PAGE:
In a wise and provocative essay, Simon Critchley demonstrates again how the existentialist hero of Christianity, Soren Kierkegaard, speaks equally as forcefully to atheists as to believers. In "The Rigor of Love" (from "Opinionator," in The New York Times, 8 August 2010), Critchley argues that non-believers might come closer to meeting the exacting demand to "love one another" than do creedalistic and ritualistic believers.
Says Critchley, "...faith is a proclamation or pledge that brings the inward subject of faith into being over against an external everydayness. Such a proclamation is as true for the non-Christian as for the Christian. Indeed, it is arguably more true for the non-Christian, because their faith is not supported by the supposed guarantee of baptism, creedal dogma, regular church attendance or some notion that virtue will be rewarded with happiness if not here on earth, then in the afterlife. Thus, paradoxically, non-Christian faith might be said to reveal the true nature of the faith that Christ sought to proclaim. Even — and indeed especially — those who are denominationally faithless can have an experience of faith. If faith needs to be underpinned by some sort of doctrinal security, then inwardness becomes externalized and the strenuous rigor of faith evaporates."
Critchley's argument here uses the unfortunate straw man of simplistic and non-thinking Christianity, the "Christian" who claims that merely because he/she attends church and believes perfunctorily the ancient doctrines and creeds, then he/she is a proper believer. (Though I acknowledge that most Christians these days, and probably most of humanity, do not think strenuously enough, I do not agree that Critchley's sort of simplistic Christian actually exists; every Christian I know also proclaims that he or she is a Christian through "faith" or "action," not merely through having been correctly baptized or through believing the correct cerebral doctrines).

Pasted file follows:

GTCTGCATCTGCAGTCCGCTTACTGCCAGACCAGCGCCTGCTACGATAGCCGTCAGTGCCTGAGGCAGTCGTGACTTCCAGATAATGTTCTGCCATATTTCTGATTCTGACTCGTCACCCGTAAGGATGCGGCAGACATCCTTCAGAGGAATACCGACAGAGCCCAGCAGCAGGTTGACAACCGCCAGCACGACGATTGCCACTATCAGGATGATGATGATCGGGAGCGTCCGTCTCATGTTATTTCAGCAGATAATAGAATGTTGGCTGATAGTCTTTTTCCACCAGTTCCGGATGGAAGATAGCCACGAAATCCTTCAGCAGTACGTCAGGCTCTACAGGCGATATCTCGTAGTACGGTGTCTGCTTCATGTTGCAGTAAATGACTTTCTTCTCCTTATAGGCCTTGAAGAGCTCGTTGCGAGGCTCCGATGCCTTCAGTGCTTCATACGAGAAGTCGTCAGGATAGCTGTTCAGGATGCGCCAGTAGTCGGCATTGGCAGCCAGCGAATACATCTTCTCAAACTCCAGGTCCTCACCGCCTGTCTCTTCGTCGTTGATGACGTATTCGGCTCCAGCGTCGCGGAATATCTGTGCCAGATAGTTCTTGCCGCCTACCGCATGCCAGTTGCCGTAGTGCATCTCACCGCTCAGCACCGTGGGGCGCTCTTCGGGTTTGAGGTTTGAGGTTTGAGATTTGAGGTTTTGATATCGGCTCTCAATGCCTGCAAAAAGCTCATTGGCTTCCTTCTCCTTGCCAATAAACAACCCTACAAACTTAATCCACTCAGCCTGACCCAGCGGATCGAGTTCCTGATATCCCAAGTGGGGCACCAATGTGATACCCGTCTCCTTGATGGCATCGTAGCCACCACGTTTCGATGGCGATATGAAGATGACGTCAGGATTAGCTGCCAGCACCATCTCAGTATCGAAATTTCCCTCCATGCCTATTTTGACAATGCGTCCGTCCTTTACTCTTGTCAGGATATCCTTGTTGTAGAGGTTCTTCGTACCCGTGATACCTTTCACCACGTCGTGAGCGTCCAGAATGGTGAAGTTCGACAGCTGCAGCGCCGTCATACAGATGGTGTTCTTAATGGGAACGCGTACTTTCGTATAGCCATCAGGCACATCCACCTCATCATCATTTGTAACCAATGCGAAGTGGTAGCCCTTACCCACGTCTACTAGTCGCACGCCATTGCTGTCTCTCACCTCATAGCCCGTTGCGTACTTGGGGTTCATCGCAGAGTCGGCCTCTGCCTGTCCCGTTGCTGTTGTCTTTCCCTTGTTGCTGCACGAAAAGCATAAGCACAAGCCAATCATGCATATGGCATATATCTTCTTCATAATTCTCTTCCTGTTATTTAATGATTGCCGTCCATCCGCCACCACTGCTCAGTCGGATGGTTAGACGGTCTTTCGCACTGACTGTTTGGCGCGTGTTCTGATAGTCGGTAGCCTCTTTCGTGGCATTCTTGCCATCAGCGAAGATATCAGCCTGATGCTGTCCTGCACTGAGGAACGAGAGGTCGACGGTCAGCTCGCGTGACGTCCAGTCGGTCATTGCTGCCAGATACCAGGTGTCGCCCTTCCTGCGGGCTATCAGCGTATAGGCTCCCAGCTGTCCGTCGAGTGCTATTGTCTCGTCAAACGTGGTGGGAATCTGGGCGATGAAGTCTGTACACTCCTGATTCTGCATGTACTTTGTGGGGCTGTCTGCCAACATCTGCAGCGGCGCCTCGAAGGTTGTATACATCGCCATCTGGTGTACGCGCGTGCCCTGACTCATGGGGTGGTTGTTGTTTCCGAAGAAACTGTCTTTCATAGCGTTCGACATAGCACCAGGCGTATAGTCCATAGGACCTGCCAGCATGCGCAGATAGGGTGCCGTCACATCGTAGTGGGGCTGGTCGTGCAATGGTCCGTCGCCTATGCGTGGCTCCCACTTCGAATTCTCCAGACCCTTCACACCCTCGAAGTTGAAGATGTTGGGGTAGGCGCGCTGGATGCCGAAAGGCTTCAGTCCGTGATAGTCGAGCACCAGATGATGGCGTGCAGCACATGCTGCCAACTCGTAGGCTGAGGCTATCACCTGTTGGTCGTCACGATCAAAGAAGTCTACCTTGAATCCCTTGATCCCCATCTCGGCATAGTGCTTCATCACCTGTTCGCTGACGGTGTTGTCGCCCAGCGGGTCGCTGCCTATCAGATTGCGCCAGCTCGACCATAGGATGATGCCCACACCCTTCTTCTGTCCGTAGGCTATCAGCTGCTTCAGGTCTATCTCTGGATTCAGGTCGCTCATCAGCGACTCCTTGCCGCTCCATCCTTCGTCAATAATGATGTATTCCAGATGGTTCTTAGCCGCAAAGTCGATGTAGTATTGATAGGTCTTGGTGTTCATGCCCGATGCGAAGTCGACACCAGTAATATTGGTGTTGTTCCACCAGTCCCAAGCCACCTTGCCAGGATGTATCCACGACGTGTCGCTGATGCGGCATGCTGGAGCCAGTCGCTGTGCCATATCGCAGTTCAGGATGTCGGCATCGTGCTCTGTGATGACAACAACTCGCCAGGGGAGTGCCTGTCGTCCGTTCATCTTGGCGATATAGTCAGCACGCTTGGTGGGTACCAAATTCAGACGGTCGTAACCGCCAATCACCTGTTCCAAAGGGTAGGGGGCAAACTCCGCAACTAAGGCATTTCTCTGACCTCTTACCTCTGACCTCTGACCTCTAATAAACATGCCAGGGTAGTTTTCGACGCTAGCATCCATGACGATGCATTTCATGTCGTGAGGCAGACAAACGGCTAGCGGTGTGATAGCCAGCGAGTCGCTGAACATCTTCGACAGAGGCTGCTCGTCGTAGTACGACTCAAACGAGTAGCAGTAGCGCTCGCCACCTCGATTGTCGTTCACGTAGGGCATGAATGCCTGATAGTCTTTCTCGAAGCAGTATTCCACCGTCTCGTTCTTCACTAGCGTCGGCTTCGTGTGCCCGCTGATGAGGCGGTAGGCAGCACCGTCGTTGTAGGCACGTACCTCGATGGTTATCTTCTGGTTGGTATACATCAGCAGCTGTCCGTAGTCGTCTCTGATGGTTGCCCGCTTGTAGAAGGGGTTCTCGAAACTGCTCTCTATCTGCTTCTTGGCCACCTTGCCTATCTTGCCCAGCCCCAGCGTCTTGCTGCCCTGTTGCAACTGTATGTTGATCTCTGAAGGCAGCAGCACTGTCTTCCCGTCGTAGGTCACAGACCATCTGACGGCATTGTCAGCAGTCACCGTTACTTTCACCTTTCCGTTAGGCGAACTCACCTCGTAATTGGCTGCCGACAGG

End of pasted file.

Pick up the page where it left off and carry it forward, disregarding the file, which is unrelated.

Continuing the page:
Be that as it may, Critchley has uncovered, in this essay, the challenging force of Kierkegaard's examination of faith. It is a deeply subjective, existential, voluntary appropriation of the infinite -- either of the infinite God or of the infinite existence of another person. Critchley wisely notes that, for Kierkegaard, the deep faith in, or even love for, another person, is also a reaching out for the transcendent God; and this is where Critchley claims that some non-believers are better able to sense transcendence than are believers.
Critchley's argument would be wiser had he settled for the more modest claim that non-believers are equally able to apprehend faith as are believers. There is no need here to posit a superiority of atheistic faith over believers' faith. The mere equating of the two is forceful enough.
Of course, as a believer, I would claim that the equating of the two provides another argument for a transcendent God. I would use Critchley's argument, from subjective faith, as the foundation for the existence of some sort of transcendence. It is this transcendence, whom Christians name God, that drives us beyond our inner selves.
Again, the fierce subjectivity of Soren Kierkegaard shines as a beacon for both the faithful and the faithless in our age. Even for Simon Critchley, an admitted atheist it seems, Kierkegaard's examination of faith provides a route into transcendence, into a reality beyond our ordinary human existence. I am grateful for his essay.